Monthly Archives: December 2014

Nostalgia for an open fire (Walden 164)

What could be more nostalgic on a cold winter’s night than an old cast-iron wood stove with a blazing fire inside, radiating warmth and just a hint of smoke from when you last opened the door to throw in another stick of wood?

Can you imagine a time when said stove was a modern intrusion, a triumph of efficiency over aesthetics?

Thoreau lived in such a time, when the efficient stove was replacing the time-honored but wasteful fireplace: Continue reading

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Thoreau on enjoying winter (Walden 163)

Thoreau’s been out gathering wood for the fireplace.

“How much more interesting an event is that man’s supper who has just been forth in the snow to hunt, nay, you might say, steal, the fuel to cook it with! His bread and meat are sweet.”

One of the tricks to enjoying winter is to get outside, even if it’s bitterly cold. Get out for a while and move around, because indoors will feel better when you get back. But you have to walk briskly or do something active — if you just shuffle along you’ll be miserable. Do it right and you’ll feel warm for the rest of the day. Continue reading

Walden Pond in winter (Walden 162)

Walden Pond winter 2005. Wikimedia Commons

Walden Pond winter 2005. Wikimedia Commons

“The snow had already covered the ground since the 25th of November, and surrounded me suddenly with the scenery of winter. I withdrew yet farther into my shell, and endeavored to keep a bright fire both within my house and within my breast.”

(About  “A Year in Walden”)

Winter’s new ice (Walden 161)

Ice at Holmes Lake, Lincoln, Nebraska.

Ice at Holmes Lake, Lincoln, Nebraska.

Merry Christmas! If you’re like me, by the evening of Christmas Day all the family festivities are over and you’re ready to do something else. (Granted, this post was written and scheduled in advance.) If it’s cold where you live, maybe it’s time to go outside and look closely at ice.

In today’s reading, winter comes to Walden Pond, and Thoreau examines the first ice, so much better than the later ice:

“The first ice is especially interesting and perfect, being hard, dark, and transparent, and affords the best opportunity that ever offers for examining the bottom where it is shallow; for you can lie at your length on ice only an inch thick, like a skater insect on the surface of the water, and study the bottom at your leisure, only two or three inches distant, like a picture behind a glass, and the water is necessarily always smooth then.” Continue reading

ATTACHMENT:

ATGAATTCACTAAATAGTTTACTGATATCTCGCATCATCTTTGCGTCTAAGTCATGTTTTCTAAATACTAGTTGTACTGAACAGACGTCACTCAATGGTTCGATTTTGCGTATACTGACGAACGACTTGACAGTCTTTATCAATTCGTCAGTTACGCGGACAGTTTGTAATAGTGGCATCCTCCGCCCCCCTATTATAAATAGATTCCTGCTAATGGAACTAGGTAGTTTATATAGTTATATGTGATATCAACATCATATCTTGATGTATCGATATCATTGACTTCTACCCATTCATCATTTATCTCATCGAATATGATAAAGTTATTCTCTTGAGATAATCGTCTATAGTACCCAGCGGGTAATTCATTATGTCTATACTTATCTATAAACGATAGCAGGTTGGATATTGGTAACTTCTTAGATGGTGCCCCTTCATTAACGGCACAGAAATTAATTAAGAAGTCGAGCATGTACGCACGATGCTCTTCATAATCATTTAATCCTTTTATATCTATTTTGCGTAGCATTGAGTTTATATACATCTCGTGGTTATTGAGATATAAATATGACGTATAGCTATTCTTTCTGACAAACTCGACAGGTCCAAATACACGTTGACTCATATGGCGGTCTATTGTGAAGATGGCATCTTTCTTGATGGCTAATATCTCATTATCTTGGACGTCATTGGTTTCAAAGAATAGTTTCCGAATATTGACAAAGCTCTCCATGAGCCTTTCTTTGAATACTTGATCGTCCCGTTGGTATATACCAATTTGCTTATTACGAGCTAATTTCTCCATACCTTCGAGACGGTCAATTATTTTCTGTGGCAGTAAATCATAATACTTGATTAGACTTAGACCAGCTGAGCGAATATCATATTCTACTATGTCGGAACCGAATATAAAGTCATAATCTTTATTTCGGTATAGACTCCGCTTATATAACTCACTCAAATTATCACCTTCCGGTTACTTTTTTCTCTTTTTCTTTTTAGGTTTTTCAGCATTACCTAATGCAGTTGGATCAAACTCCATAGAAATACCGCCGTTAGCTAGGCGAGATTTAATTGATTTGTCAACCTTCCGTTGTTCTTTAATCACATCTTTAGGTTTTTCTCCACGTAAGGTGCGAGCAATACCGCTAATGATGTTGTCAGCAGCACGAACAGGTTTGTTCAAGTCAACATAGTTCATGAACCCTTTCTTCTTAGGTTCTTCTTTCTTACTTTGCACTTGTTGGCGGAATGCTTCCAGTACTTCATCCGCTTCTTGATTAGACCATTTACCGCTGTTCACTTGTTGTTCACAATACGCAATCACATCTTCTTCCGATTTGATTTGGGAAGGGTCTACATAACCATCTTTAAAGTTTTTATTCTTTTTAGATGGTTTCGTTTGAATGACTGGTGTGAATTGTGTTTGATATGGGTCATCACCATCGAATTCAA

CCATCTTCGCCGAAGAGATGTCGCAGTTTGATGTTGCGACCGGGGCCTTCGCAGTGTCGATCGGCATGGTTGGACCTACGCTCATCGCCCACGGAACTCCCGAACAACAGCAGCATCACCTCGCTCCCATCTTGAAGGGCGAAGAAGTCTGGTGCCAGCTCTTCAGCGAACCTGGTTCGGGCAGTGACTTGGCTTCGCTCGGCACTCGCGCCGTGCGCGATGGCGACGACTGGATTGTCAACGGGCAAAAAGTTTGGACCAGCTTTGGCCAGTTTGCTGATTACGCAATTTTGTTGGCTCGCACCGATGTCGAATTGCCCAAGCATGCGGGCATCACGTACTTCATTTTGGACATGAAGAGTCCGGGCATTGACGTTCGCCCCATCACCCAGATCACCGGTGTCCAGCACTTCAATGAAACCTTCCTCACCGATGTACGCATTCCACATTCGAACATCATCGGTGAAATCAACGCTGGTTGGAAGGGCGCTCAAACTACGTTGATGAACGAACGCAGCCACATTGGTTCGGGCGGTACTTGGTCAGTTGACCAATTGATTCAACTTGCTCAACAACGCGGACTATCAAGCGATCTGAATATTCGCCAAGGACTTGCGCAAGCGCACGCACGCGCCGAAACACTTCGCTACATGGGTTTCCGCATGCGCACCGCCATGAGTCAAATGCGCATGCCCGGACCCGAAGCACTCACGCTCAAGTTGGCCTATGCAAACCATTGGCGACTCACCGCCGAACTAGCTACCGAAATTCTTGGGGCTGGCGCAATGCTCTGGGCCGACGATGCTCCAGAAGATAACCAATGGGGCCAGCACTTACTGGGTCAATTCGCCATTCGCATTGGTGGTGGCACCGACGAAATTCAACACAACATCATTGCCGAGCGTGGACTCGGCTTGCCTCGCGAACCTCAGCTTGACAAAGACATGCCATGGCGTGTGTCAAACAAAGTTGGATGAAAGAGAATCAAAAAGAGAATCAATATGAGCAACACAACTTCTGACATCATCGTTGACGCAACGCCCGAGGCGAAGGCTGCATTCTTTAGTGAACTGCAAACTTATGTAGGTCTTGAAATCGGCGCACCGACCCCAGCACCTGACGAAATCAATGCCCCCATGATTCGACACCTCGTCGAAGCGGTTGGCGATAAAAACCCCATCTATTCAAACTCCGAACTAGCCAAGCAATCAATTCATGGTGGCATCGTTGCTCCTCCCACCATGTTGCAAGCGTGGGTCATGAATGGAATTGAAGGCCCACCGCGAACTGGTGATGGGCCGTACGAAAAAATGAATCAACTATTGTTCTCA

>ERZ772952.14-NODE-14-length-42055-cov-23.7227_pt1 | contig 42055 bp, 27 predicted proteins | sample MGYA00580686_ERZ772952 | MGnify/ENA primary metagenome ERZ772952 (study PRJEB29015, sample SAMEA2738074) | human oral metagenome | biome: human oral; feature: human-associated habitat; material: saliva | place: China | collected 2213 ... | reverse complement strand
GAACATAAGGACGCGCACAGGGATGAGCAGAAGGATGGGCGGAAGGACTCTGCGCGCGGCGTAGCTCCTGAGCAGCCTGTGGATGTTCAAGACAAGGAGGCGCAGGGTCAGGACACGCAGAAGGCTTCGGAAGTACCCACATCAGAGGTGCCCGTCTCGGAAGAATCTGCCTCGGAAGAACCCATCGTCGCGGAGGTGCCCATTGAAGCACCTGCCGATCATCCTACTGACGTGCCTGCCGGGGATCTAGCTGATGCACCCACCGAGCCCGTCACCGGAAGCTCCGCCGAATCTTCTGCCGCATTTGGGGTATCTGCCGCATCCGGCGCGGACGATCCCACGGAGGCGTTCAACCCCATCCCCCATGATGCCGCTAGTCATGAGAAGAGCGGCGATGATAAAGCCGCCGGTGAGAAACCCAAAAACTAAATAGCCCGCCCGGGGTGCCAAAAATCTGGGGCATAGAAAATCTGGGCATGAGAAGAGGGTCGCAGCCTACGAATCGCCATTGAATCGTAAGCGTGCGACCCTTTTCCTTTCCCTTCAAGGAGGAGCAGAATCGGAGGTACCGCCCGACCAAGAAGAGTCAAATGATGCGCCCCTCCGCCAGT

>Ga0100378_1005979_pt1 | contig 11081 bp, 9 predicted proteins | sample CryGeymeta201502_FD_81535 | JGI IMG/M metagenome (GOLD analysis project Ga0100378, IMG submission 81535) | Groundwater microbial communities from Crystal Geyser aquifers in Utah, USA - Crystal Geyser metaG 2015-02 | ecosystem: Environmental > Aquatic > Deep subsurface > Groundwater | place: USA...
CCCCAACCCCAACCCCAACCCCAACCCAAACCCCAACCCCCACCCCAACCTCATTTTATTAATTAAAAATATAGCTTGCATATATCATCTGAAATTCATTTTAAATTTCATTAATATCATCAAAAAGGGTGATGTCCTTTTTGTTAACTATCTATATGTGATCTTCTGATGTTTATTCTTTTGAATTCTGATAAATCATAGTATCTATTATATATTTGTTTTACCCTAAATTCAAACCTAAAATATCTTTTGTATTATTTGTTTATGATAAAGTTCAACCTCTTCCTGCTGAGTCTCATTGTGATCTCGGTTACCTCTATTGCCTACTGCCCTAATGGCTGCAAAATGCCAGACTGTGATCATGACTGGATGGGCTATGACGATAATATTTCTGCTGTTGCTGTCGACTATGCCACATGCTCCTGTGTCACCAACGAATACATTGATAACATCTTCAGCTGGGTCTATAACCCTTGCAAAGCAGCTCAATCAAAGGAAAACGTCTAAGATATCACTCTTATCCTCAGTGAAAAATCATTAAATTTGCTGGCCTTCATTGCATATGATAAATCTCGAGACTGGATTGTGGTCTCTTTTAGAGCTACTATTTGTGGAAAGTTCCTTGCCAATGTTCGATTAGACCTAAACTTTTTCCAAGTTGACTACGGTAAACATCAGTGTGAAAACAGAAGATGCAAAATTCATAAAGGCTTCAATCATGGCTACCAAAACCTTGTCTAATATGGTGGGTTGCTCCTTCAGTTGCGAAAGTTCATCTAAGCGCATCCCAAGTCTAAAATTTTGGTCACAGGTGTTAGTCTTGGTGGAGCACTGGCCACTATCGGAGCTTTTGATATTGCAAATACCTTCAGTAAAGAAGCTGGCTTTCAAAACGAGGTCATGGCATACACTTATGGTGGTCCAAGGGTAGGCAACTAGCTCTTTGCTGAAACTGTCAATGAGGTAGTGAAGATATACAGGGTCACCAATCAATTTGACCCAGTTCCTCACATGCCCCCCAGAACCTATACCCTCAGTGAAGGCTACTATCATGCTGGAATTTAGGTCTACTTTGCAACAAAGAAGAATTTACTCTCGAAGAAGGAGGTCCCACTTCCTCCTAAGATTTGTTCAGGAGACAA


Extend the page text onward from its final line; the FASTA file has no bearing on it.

A carpenter’s skill (Walden 160)

Thoreau writes of shingling the exterior of his house and plastering the interior.

“In lathing I was pleased to be able to send home each nail with a single blow of the hammer, and it was my ambition to transfer the plaster from the board to the wall neatly and rapidly.”

In earlier chapters Henry has written extensively about his desire to avoid work in order to make time for “higher” things. But it’s clear that he takes pleasure and pride in mastering the skills of construction. Even sinking a nail is a good thing in and of itself. Continue reading

Thoreau’s idea for a big house (Walden 159)

After working on his own little house, Thoreau is thinking about houses in general. He imagines a big house, “A house whose inside is as open and manifest as a bird’s nest, and you cannot go in at the front door and out at the back without seeing some of its inhabitants; where to be a guest is to be presented with the freedom of the house, and not to be carefully excluded from seven eighths of it, shut up in a particular cell, and told to make yourself at home there — in solitary confinement. Nowadays the host does not admit you to his hearth, but has got the mason to build one for yourself somewhere in his alley, and hospitality is the art of keeping you at the greatest distance. There is as much secrecy about the cooking as if he had a design to poison you.”

I was surprised when I first read this. I thought he wanted solitude — but now he wants a house with no privacy?! Sometimes I think he is just whining, that he’s a contrarian for its own sake. But we could also see this as part of his habit of questioning everything. He wants to take nothing for granted. Why do we divide houses into rooms like we do? Is this a good idea? I think it is, but maybe it’s worthwhile to ask why we think so. I would point out, and I think Henry would appreciate this — considering that he spent much of his life living in the family home — that separate rooms create quiet spaces for reading and writing. Continue reading

Thoreau builds a chimney (Walden 158)

Thoreau writes about building his chimney with second-hand bricks. It was hard, slow work: “though I commenced at the ground in the morning, a course of bricks raised a few inches above the floor served for my pillow at night….” Continue reading